New specialty coffee shops continue to open in New York City at a furious rate, and I’ve given up trying to get to all of them. However, I still (eventually) make it to a lot of them and write about the ones that are special in some way, or fill a void in a previously underserved neighborhood.
The bulk of the cafes I’ve visited lately that have opened in the last few months are in Brooklyn, with a couple in Manhattan, and one in Queens. Collectively they use coffee from a striking variety of roasters, mostly local, but some further afield.
Bearcat is an East Williamsburg shop near the Montrose Ave subway stop that presents more like a bar than a coffee shop, which isn’t surprising considering that its primary purpose is to become a bar/restaurant in the near future. That hasn’t stopped laptop campers from taking root and using the wifi and plugs. Coffee is Forty Weight , roasted in upstate New York.
With the lease running out on their former flagship on Berry St in Williamsburg, Blue Bottle is moving their roasting facility and training lab into a giant, high-ceilinged Bushwick warehouse space that was originally meant to house the combined operations resulting from their (failed) merger with San Francisco’s Tartine Bakery. The light, airy space is anchored by an inviting, partially-glassed in coffee bar that occupies the entire center of the public area; seating is comprised of six two-tops along a banquette wall and nine stools along the back wall that face the giant roasting and lab operations beyond.
Japanese-run Cafe Cotton Bean in Crown Heights, which began life on Kickstarter, uses the coffee that many design-conscious shops choose (or possibly it’s the other way around), Parlor, roasted near the Brooklyn Navy Yard. The comfortable, all-white interior has a few tables and seems to invite you to crack open that novel over a well-crafted espresso. They also are one of the only shops I know of in New York City offering coffee jelly (a fairly common Japanese dessert) made with good coffee – there’s also a matcha version.
This strange and intriguing open shopfront was spotted by my shotgun, fellow food and coffee explorer, Premshree Pillai of Polkadot Socks, as we headed along Bedford Ave after leaving Cafe Cotton Bean a few days ago. Helmed by Markiss Koffee, Coffee Snob, which uses Toby’s Estate Coffee, occupies a converted garage space adjacent to Bedford Hall, with plans to use the bar for daytime seating and food service. Shots are pulled with care on an old school lever espresso machine.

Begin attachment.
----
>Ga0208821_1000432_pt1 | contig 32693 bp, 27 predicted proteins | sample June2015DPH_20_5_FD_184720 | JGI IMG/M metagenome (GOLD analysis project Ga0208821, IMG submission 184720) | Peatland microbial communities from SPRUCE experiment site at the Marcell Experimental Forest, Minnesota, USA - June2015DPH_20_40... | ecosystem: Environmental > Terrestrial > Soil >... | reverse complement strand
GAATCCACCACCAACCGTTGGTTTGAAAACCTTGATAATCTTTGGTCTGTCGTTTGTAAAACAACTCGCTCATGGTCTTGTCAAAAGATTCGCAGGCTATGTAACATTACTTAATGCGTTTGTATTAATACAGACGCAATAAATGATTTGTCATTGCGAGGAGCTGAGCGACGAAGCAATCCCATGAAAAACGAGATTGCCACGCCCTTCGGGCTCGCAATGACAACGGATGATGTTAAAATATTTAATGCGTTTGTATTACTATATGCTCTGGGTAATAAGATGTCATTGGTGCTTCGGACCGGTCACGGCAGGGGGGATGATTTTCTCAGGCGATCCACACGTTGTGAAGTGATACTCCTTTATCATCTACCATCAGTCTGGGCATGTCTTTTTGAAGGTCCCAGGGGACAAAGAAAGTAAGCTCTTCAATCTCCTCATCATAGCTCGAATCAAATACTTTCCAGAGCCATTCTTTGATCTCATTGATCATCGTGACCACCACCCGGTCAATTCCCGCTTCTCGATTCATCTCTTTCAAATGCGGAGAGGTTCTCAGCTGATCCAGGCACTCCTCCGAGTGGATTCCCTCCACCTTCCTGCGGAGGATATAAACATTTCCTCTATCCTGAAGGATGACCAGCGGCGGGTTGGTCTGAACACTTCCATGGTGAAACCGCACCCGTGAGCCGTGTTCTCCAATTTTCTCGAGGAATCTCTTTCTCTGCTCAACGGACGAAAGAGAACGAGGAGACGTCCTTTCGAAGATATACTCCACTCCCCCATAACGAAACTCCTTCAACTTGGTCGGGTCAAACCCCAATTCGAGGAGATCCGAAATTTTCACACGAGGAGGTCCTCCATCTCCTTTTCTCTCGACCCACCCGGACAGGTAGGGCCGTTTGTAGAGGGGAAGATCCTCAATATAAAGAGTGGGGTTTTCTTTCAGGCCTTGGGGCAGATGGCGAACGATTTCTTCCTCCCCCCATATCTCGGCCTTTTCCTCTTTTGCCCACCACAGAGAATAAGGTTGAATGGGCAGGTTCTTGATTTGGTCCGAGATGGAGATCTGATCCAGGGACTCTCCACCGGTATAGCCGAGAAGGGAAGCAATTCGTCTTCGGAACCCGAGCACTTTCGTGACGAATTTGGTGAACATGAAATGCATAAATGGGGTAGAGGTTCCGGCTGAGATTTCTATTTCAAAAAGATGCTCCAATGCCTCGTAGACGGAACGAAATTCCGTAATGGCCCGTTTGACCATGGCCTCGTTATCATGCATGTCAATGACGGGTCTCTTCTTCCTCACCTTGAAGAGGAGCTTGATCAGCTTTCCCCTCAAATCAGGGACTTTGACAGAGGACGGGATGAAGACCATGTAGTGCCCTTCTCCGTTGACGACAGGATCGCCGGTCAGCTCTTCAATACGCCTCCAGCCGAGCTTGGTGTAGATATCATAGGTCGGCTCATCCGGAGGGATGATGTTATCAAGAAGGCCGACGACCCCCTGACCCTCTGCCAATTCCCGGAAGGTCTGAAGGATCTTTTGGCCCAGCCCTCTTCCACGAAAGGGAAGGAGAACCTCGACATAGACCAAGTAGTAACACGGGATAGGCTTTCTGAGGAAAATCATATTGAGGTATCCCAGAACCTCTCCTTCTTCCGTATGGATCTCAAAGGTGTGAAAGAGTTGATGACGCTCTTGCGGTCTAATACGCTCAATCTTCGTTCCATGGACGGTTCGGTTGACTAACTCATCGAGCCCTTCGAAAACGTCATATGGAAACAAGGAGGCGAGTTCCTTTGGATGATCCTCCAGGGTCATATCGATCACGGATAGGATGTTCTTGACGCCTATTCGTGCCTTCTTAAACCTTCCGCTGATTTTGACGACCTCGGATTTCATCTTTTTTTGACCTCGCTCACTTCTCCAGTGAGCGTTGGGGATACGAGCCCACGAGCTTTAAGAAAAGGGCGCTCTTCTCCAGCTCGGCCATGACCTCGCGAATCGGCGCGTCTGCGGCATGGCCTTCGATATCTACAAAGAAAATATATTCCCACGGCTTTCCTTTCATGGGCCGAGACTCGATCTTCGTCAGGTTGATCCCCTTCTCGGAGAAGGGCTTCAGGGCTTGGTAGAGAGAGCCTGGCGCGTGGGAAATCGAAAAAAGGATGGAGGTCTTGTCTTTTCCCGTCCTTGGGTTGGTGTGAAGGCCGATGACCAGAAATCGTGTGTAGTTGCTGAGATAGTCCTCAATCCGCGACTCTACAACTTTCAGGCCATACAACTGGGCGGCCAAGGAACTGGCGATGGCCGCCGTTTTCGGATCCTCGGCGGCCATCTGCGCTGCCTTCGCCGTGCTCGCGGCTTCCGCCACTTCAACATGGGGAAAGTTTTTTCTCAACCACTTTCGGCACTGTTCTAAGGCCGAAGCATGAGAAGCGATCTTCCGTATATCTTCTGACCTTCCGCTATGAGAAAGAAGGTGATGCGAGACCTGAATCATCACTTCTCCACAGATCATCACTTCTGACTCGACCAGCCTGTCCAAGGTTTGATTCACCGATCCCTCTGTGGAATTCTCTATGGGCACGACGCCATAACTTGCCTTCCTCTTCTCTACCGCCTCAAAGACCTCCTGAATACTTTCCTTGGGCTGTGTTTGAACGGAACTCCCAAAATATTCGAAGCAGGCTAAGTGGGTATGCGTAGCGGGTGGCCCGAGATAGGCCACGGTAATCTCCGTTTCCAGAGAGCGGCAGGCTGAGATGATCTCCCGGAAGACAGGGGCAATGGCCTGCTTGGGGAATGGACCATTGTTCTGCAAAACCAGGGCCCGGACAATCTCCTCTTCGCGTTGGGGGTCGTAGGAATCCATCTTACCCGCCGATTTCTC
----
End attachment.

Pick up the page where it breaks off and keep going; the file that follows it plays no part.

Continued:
Warm and friendly Dot & Line is a small shop, with just a few window seats, located on a Boerum Hill side street at the point where commercial ends and residential begins. Despite using an automatic espresso machine, they seem fairly serious about their coffee, preparing drinks using Heart (roasted in Portland, Oregon), and sporting a shelf of covetable coffee gear. They’re also the first in New York City to use a multi-purpose brewing device I’ve never heard of, The Trinity One, built in Brisbane, Australia.
Despite the serious-sounding name, Espresso Me is a more cookie-cutter style shop near the foot of Atlantic Ave that welcomes laptop users with fast wifi and lots of plugs. They use Toby’s Estate Coffee, roasted in Williamsburg, and offer a familiar slate of baked goods plus a handful of sandwiches and other light food.
There are more than three seats in this shop – 19 to be exact; their moniker refers to the barber shop tucked away in the back (expert barbers btw). This is my kind of place: cozy, friendly, good coffee, attention to detail. Great design pervades the entire shop, from the tumblers, to the demitasse spoons, to the stools, to the craftily built interior – a masterpiece of small space usage. The Ceremony coffee, roasted in Maryland, is meticulously prepared on a workhorse La Marzocco. Food offerings includes sweet and savoury crumpets and there is wine and beer as well. Cards only.
This Korean-run hideaway on the 5th Floor of a Koreatown office building is a specialty coffee oasis amidst the craziness of Herald Square and 32nd St. Decorated with music-oriented bric-a-brac that tries a little too hard, and a huge sound system on the back wall, the cafe, which is a non-branded offshoot of Flushing’s Cafe de Cupping (and uses the same self-roasted coffee), opens at 11:30am and morphs into Turntable Chicken Jazz (!) around 5:30pm. Wifi.
White Noise is an attractive, gargantuan cafe located in the Murray Hill, Queens commercial district. There are myriad seating options for the crowds they draw including tiled window benches running along 162nd St, a row of two-tops w/ plugs on the lefthand wall, round cafe tables and large communal tables in the middle, and some plush chairs and a couch in the back.
White Noise uses Parlor Coffee and does a decent job with it, but some of their other drinks are not up to par; the matcha latte has no tea flavor – it’s merely sweet and green, and the pricey draft La Colombe latte w/ supposedly homemade vanilla syrup has a chemical tinge. Wifi is spotty.